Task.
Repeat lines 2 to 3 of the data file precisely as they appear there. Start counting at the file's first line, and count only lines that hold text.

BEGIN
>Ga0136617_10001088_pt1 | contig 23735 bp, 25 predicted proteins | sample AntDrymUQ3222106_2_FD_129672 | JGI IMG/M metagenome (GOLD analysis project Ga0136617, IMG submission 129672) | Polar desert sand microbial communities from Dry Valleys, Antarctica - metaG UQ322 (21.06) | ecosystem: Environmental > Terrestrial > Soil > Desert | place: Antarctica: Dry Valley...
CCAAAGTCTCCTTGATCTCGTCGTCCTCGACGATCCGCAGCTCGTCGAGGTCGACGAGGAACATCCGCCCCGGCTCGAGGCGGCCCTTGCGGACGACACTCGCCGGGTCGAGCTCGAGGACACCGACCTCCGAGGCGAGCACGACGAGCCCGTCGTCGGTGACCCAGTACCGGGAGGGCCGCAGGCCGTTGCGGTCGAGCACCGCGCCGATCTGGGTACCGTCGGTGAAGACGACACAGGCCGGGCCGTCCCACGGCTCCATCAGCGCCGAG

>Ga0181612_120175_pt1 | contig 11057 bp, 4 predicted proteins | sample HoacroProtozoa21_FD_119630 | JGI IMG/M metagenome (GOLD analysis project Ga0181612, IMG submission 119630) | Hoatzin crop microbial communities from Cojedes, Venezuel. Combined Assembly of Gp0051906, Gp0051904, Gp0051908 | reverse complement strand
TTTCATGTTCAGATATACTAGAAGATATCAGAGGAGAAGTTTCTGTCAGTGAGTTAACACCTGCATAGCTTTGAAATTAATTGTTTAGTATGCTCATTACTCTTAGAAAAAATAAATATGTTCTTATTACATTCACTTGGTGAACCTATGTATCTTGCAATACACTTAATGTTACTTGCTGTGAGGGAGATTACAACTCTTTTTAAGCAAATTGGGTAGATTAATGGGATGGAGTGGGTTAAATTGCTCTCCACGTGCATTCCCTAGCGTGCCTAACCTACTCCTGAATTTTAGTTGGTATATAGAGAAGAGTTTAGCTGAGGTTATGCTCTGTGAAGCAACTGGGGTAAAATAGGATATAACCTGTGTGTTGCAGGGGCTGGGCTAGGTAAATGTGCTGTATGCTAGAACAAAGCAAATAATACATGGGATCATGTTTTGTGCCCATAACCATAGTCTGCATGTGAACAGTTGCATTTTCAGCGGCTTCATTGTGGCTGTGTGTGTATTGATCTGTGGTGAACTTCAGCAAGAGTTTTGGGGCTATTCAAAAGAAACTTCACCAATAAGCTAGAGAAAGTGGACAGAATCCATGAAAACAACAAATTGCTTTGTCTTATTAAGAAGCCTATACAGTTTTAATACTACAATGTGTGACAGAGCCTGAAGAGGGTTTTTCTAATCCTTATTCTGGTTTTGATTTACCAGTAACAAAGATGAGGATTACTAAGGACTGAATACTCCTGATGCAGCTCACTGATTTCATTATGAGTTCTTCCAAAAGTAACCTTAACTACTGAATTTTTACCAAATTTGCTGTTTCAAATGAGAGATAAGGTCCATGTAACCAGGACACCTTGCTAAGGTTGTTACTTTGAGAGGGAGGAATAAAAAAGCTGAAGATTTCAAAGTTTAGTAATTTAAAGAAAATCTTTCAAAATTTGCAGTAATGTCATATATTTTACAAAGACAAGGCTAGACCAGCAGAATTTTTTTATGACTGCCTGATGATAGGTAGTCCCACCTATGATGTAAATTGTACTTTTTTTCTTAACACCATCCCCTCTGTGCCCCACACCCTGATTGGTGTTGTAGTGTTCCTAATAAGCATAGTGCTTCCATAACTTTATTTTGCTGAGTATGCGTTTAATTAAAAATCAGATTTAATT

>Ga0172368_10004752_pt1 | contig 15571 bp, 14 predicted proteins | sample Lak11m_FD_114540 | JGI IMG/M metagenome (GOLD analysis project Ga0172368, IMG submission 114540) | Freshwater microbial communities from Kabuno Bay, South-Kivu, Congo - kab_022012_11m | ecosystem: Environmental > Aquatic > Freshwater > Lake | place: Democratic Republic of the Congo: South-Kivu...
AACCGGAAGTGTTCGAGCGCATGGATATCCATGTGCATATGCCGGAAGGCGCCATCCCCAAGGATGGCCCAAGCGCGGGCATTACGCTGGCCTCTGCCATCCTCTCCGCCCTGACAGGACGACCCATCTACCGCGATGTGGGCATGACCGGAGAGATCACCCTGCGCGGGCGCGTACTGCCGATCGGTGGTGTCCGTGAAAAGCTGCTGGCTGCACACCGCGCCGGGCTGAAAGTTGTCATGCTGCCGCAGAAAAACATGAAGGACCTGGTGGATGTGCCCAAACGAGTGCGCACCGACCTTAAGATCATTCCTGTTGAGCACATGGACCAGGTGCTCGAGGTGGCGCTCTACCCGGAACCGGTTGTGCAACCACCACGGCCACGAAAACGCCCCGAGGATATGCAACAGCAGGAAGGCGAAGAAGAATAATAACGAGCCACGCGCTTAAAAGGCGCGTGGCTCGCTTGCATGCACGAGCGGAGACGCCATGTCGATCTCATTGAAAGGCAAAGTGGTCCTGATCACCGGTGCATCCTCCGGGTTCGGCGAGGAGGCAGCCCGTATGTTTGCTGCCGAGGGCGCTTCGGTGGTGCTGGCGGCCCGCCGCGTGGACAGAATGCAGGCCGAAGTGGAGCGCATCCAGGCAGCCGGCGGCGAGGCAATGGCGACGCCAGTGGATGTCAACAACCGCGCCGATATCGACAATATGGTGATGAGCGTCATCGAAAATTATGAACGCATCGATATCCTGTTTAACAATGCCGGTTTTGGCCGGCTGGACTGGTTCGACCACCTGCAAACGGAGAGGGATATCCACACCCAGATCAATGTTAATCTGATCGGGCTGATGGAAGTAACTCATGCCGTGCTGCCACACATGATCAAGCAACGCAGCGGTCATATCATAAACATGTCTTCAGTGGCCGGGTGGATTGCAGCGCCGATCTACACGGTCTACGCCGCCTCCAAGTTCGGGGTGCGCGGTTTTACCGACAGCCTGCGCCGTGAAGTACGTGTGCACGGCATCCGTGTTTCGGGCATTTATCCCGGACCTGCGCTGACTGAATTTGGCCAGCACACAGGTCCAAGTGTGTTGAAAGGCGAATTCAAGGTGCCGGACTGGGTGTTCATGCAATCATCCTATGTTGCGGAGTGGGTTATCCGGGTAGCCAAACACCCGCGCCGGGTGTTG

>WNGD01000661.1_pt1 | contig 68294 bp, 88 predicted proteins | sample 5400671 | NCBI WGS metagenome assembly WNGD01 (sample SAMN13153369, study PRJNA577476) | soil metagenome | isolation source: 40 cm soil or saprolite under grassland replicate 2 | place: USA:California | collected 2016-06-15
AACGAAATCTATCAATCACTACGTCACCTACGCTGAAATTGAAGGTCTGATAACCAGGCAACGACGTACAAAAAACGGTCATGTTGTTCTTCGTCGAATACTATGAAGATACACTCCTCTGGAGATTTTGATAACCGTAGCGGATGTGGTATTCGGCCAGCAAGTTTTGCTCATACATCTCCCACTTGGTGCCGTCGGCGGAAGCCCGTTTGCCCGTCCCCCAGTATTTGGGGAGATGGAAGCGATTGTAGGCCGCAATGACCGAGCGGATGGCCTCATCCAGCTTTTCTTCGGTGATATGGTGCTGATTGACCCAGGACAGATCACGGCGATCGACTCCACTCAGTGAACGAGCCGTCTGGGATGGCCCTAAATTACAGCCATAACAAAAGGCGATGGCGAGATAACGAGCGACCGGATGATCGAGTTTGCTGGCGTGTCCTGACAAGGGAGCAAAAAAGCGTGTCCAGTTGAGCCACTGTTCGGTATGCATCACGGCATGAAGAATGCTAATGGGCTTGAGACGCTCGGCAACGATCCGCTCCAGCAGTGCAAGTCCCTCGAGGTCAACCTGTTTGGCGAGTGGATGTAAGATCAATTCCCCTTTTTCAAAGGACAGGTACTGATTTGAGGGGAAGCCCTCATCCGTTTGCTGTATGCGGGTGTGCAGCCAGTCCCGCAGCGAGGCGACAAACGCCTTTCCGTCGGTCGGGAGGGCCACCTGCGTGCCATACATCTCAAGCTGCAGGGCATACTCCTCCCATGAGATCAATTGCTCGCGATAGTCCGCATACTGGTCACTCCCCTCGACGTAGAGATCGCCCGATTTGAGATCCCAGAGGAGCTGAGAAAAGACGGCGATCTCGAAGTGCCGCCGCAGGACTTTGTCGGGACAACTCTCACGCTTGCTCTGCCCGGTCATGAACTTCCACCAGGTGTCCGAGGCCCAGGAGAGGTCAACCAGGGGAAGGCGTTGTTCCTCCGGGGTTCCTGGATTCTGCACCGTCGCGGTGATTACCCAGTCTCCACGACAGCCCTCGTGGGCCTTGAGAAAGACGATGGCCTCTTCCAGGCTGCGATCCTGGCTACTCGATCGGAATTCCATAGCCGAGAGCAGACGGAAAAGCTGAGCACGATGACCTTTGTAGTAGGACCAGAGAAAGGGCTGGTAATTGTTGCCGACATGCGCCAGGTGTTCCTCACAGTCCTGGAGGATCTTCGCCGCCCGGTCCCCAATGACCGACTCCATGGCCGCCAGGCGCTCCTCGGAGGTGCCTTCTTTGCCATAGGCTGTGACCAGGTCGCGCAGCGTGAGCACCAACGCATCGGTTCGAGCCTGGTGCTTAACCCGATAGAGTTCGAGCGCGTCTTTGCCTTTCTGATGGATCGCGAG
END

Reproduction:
CCAAAGTCTCCTTGATCTCGTCGTCCTCGACGATCCGCAGCTCGTCGAGGTCGACGAGGAACATCCGCCCCGGCTCGAGGCGGCCCTTGCGGACGACACTCGCCGGGTCGAGCTCGAGGACACCGACCTCCGAGGCGAGCACGACGAGCCCGTCGTCGGTGACCCAGTACCGGGAGGGCCGCAGGCCGTTGCGGTCGAGCACCGCGCCGATCTGGGTACCGTCGGTGAAGACGACACAGGCCGGGCCGTCCCACGGCTCCATCAGCGCCGAG

>Ga0181612_120175_pt1 | contig 11057 bp, 4 predicted proteins | sample HoacroProtozoa21_FD_119630 | JGI IMG/M metagenome (GOLD analysis project Ga0181612, IMG submission 119630) | Hoatzin crop microbial communities from Cojedes, Venezuel. Combined Assembly of Gp0051906, Gp0051904, Gp0051908 | reverse complement strand